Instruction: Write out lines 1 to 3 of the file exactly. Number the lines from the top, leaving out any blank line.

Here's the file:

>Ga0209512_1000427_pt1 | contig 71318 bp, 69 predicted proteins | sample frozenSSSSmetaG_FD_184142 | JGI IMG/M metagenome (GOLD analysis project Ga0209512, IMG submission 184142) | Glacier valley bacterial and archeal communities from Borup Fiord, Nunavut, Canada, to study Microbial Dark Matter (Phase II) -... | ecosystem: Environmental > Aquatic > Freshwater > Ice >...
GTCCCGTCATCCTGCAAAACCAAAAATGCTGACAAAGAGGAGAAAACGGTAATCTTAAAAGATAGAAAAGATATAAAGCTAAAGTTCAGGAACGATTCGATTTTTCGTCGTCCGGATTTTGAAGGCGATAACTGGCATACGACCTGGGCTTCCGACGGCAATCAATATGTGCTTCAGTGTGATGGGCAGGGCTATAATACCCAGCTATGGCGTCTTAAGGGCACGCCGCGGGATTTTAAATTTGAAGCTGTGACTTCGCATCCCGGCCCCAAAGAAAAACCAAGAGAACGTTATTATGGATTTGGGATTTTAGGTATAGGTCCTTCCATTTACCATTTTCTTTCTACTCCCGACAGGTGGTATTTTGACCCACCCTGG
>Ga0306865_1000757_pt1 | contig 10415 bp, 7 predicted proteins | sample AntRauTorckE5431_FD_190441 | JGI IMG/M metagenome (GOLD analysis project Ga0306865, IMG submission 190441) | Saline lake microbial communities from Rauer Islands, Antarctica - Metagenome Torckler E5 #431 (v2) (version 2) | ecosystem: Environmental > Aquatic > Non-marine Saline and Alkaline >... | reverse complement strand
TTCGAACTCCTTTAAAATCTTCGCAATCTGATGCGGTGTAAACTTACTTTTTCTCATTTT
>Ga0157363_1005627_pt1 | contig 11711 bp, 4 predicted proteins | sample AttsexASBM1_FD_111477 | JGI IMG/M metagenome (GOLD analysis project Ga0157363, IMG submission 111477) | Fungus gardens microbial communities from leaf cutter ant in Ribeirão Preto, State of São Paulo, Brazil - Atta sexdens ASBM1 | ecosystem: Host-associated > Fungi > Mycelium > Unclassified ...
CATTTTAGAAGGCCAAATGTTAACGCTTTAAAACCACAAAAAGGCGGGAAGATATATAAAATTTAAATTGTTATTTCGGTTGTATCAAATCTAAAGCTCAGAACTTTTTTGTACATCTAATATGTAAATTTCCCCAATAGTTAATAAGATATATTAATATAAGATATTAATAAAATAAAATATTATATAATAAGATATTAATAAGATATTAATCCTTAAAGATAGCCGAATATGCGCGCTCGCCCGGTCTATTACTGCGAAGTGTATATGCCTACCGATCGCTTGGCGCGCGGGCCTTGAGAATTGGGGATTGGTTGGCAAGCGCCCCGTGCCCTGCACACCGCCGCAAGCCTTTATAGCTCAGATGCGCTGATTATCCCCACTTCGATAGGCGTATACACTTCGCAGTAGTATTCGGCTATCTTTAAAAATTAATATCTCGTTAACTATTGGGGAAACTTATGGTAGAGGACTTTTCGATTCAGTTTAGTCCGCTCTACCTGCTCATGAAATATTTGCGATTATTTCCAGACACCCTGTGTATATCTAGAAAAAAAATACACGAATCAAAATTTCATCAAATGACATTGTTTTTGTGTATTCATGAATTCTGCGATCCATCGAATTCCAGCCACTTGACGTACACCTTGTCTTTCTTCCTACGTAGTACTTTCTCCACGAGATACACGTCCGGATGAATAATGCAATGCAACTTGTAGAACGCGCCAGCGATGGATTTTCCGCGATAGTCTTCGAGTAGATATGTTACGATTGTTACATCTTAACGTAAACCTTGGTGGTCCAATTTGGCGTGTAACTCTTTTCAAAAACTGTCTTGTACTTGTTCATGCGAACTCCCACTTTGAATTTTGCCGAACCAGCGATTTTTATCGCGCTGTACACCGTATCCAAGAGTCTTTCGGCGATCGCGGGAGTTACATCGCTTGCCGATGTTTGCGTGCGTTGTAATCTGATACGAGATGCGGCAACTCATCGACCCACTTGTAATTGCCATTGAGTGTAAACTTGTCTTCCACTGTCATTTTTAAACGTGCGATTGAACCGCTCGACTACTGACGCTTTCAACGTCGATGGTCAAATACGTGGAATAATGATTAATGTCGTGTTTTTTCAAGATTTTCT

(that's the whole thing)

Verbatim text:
>Ga0209512_1000427_pt1 | contig 71318 bp, 69 predicted proteins | sample frozenSSSSmetaG_FD_184142 | JGI IMG/M metagenome (GOLD analysis project Ga0209512, IMG submission 184142) | Glacier valley bacterial and archeal communities from Borup Fiord, Nunavut, Canada, to study Microbial Dark Matter (Phase II) -... | ecosystem: Environmental > Aquatic > Freshwater > Ice >...
GTCCCGTCATCCTGCAAAACCAAAAATGCTGACAAAGAGGAGAAAACGGTAATCTTAAAAGATAGAAAAGATATAAAGCTAAAGTTCAGGAACGATTCGATTTTTCGTCGTCCGGATTTTGAAGGCGATAACTGGCATACGACCTGGGCTTCCGACGGCAATCAATATGTGCTTCAGTGTGATGGGCAGGGCTATAATACCCAGCTATGGCGTCTTAAGGGCACGCCGCGGGATTTTAAATTTGAAGCTGTGACTTCGCATCCCGGCCCCAAAGAAAAACCAAGAGAACGTTATTATGGATTTGGGATTTTAGGTATAGGTCCTTCCATTTACCATTTTCTTTCTACTCCCGACAGGTGGTATTTTGACCCACCCTGG
>Ga0306865_1000757_pt1 | contig 10415 bp, 7 predicted proteins | sample AntRauTorckE5431_FD_190441 | JGI IMG/M metagenome (GOLD analysis project Ga0306865, IMG submission 190441) | Saline lake microbial communities from Rauer Islands, Antarctica - Metagenome Torckler E5 #431 (v2) (version 2) | ecosystem: Environmental > Aquatic > Non-marine Saline and Alkaline >... | reverse complement strand